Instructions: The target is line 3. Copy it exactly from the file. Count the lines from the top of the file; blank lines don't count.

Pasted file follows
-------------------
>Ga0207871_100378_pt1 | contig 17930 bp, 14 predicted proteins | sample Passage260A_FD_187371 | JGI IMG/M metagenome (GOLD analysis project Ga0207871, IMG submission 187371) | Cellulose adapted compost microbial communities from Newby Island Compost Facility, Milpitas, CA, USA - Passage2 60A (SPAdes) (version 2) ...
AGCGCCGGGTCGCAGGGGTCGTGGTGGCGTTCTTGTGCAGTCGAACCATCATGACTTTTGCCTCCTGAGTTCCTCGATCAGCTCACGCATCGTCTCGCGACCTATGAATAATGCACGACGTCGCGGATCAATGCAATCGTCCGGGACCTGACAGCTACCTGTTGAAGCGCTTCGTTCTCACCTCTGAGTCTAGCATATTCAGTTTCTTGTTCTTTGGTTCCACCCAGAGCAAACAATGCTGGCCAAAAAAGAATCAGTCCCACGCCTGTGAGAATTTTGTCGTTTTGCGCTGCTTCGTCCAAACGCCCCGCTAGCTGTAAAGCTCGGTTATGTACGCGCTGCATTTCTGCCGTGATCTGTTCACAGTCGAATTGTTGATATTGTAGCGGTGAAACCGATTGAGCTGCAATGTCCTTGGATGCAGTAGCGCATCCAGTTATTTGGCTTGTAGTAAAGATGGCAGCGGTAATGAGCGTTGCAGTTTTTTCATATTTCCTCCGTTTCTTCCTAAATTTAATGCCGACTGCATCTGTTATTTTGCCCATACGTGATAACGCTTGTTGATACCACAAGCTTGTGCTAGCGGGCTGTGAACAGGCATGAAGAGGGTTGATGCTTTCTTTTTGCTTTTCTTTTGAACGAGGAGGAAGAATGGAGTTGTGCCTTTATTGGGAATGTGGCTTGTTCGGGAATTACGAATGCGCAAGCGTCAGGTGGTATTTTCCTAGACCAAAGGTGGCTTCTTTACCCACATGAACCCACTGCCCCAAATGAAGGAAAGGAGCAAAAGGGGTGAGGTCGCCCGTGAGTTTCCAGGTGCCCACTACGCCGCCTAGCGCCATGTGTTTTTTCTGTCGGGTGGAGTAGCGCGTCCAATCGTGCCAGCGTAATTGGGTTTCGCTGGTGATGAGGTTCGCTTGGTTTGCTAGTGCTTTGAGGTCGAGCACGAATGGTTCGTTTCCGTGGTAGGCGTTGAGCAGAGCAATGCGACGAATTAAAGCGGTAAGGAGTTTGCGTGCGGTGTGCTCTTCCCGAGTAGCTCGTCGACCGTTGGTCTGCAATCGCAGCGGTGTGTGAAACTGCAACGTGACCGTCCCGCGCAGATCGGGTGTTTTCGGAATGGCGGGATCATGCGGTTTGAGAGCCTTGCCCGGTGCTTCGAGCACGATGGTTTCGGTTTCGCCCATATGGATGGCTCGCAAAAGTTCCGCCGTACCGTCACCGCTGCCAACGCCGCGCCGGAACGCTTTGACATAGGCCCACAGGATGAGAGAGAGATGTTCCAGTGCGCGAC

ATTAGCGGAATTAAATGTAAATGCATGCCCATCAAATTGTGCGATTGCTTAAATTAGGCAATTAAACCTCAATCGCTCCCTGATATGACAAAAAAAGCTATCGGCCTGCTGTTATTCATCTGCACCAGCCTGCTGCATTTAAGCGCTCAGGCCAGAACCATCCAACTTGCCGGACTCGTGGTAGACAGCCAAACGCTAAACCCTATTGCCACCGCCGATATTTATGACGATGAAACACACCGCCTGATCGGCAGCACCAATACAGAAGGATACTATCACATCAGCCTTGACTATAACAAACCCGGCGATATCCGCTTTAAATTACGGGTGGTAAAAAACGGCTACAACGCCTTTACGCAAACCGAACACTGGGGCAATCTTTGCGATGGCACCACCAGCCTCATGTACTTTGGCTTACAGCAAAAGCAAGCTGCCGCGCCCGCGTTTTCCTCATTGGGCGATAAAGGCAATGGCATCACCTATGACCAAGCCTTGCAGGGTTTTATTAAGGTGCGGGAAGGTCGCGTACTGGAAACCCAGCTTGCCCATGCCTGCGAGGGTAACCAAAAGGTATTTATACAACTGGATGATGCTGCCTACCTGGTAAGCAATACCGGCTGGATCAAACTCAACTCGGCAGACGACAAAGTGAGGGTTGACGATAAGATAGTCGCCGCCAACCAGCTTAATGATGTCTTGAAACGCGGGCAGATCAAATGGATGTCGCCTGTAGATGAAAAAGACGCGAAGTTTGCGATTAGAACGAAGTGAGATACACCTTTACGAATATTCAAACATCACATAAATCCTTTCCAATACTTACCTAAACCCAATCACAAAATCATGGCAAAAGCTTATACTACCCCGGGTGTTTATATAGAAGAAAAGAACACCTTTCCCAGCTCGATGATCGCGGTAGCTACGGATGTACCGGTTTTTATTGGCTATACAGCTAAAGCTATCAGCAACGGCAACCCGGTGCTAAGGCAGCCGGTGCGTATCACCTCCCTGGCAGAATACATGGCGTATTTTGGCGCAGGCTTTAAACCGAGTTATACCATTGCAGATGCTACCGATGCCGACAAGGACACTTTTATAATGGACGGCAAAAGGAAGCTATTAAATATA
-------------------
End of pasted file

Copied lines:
ATTAGCGGAATTAAATGTAAATGCATGCCCATCAAATTGTGCGATTGCTTAAATTAGGCAATTAAACCTCAATCGCTCCCTGATATGACAAAAAAAGCTATCGGCCTGCTGTTATTCATCTGCACCAGCCTGCTGCATTTAAGCGCTCAGGCCAGAACCATCCAACTTGCCGGACTCGTGGTAGACAGCCAAACGCTAAACCCTATTGCCACCGCCGATATTTATGACGATGAAACACACCGCCTGATCGGCAGCACCAATACAGAAGGATACTATCACATCAGCCTTGACTATAACAAACCCGGCGATATCCGCTTTAAATTACGGGTGGTAAAAAACGGCTACAACGCCTTTACGCAAACCGAACACTGGGGCAATCTTTGCGATGGCACCACCAGCCTCATGTACTTTGGCTTACAGCAAAAGCAAGCTGCCGCGCCCGCGTTTTCCTCATTGGGCGATAAAGGCAATGGCATCACCTATGACCAAGCCTTGCAGGGTTTTATTAAGGTGCGGGAAGGTCGCGTACTGGAAACCCAGCTTGCCCATGCCTGCGAGGGTAACCAAAAGGTATTTATACAACTGGATGATGCTGCCTACCTGGTAAGCAATACCGGCTGGATCAAACTCAACTCGGCAGACGACAAAGTGAGGGTTGACGATAAGATAGTCGCCGCCAACCAGCTTAATGATGTCTTGAAACGCGGGCAGATCAAATGGATGTCGCCTGTAGATGAAAAAGACGCGAAGTTTGCGATTAGAACGAAGTGAGATACACCTTTACGAATATTCAAACATCACATAAATCCTTTCCAATACTTACCTAAACCCAATCACAAAATCATGGCAAAAGCTTATACTACCCCGGGTGTTTATATAGAAGAAAAGAACACCTTTCCCAGCTCGATGATCGCGGTAGCTACGGATGTACCGGTTTTTATTGGCTATACAGCTAAAGCTATCAGCAACGGCAACCCGGTGCTAAGGCAGCCGGTGCGTATCACCTCCCTGGCAGAATACATGGCGTATTTTGGCGCAGGCTTTAAACCGAGTTATACCATTGCAGATGCTACCGATGCCGACAAGGACACTTTTATAATGGACGGCAAAAGGAAGCTATTAAATATA